Maybe he liked it up there

Ernest F. Imhoff

November 13, 1992|By Ernest F. Imhoff

SCIENTISTS are now poring over the 5,300-year-old remains of The Iceman of the Alps. They wonder who he was: farmer, hunter, prospector, shepherd or miner.

Who knows? Maybe he just liked being up there.

Maybe he was like Emperor Hadrian in the A.D. 100s, who climbed Mt. Etna just to see a sunrise from a mountaintop.

Maybe he was like another earlier climber, Philip of Macedonia, who hiked up a Balkan peak in 350 B.C. so he could see the Adriatic and the Aegean from one place.

Maybe he was climbing closer to God like Moses on Mount Sinai or Elijah on Mount Carmel.

Or maybe he was a Stone Age Rip Van Winkle climbing away from his wife.

Whoever he was, the oldest preserved man ever found probably was not unlike hill hikers and climbers 53 centuries later, many of us more than slightly touched. We've learned to ignore such witticisms as "He who climbs Fuji once is a wise man; he who climbs it twice is a fool."

If my theory is right, the Iceman had fun up there. He might have been shivering, freezing, trying hard to breathe, fighting off wind and cold, enduring hunger and misery -- all while enjoying himself at 10,500 feet and feeling a beauty not known in the valleys.

The mountains hold untold beautiful secrets. The sky is bluer, the storms are darker, the flowers are tinier, the wind is more visible, the rain is wetter, the sun is brighter, the rocks are softer from a distance and harder close up. The snow and ice are whiter but sometimes turn pink from organisms; the trees are smaller and turn their backs to the wind.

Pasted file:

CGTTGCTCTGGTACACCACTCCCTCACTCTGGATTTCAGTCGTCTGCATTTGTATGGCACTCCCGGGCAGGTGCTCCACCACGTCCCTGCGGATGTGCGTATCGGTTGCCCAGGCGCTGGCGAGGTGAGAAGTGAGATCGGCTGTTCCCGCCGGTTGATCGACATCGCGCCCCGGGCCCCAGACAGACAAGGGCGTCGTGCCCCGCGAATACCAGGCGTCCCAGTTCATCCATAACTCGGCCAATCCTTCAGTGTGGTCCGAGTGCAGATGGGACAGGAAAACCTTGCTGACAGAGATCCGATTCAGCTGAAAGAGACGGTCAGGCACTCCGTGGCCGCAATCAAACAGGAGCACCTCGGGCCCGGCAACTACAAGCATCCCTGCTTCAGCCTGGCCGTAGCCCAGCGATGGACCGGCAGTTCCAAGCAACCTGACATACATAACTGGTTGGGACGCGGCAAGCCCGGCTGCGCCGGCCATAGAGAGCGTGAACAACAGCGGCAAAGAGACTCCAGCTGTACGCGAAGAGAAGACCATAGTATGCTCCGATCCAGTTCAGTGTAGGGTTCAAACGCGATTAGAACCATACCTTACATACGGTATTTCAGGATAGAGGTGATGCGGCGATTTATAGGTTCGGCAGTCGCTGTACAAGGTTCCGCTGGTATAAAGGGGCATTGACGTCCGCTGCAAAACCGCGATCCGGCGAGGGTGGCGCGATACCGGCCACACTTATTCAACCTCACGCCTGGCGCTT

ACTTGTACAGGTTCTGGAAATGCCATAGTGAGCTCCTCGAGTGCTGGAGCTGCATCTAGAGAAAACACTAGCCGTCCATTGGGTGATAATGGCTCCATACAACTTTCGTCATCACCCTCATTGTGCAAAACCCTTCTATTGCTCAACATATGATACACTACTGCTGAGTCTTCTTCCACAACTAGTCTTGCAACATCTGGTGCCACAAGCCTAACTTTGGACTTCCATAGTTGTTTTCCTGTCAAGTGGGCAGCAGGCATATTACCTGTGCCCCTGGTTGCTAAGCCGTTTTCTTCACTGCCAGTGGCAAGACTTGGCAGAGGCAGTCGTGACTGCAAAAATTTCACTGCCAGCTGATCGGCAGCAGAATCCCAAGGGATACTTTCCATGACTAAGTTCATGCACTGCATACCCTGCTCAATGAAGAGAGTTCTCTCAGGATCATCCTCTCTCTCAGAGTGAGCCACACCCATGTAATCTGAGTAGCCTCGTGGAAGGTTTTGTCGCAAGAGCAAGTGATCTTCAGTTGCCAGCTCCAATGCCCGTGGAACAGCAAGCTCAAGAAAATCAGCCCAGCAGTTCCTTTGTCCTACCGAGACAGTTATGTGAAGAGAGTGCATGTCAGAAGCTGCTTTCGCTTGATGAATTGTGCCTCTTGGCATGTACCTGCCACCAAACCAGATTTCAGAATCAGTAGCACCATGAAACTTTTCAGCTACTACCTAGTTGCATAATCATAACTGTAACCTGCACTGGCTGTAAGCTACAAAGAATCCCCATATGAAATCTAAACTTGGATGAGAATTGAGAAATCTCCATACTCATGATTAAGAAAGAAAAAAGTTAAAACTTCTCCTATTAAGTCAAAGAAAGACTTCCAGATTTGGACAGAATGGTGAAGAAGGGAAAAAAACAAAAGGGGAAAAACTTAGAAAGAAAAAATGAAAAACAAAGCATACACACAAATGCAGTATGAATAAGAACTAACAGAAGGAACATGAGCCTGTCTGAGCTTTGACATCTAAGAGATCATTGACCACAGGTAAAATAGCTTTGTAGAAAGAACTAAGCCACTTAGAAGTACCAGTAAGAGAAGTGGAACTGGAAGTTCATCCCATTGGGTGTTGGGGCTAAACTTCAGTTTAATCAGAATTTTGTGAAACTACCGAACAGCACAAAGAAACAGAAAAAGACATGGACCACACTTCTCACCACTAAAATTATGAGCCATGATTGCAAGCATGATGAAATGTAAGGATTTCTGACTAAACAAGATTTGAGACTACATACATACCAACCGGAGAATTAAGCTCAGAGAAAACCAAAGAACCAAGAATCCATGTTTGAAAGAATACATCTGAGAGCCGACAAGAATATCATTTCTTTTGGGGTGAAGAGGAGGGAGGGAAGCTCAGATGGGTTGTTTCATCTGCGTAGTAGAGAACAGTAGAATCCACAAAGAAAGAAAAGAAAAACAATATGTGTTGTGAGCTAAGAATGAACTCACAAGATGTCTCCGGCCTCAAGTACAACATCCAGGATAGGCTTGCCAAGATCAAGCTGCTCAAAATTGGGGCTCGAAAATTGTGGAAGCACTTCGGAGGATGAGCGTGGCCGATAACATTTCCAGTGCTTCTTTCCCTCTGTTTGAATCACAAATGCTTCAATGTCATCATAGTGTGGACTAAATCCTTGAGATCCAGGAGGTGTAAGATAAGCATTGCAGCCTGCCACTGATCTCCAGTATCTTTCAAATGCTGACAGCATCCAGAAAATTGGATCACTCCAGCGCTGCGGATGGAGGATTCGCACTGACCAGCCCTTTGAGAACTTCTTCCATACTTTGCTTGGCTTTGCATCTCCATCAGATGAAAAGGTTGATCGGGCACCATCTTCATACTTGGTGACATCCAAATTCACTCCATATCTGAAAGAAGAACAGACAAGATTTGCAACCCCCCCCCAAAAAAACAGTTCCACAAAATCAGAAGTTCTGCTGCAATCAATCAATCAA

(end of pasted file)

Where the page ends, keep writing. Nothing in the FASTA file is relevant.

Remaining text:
All the while, danger waits or walks ahead or behind or below or above.

My scenario holds that The Iceman was pleased until his end when the snows came and covered him in a pocket beneath the glaciers where he stayed until a hiking couple found his body Sept. 19, 1991.

The idea is unproven, but my adventures hiking in the mountains are proof enough for me. Besides, I like the freeze-dried Iceman for a special reason.

He thumbs his ice-pressed, distorted nose at centuries of European myths, legends and histories. These stories held that high mountains were mostly rotten, evil places where dragons and the devil lived and where no decent people ventured. The East revered mountains as places of the Gods, but in much of Europe, people looked in horror and stayed below.

The Iceman tells me otherwise. Maybe people have always climbed mountains for the fun of it, as they also climbed for practical reasons -- to get to the other side, find minerals, graze and hunt animals, plant things and capture enemies or hide from enemies.

The Iceman might have liked Konrad Von Gesner's personal rule. The 16th-century Swiss scientist climbed the Alps at first just to study plants. He finished his life climbing at least one mountain a year "when the flowers are at their best" just to enjoy life.

The light-headed Ernest F. Imhoff has climbed to the tops of all 65 4,000-foot mountains in New England and higher peaks elsewhere. He is this newspaper's readers' representative.

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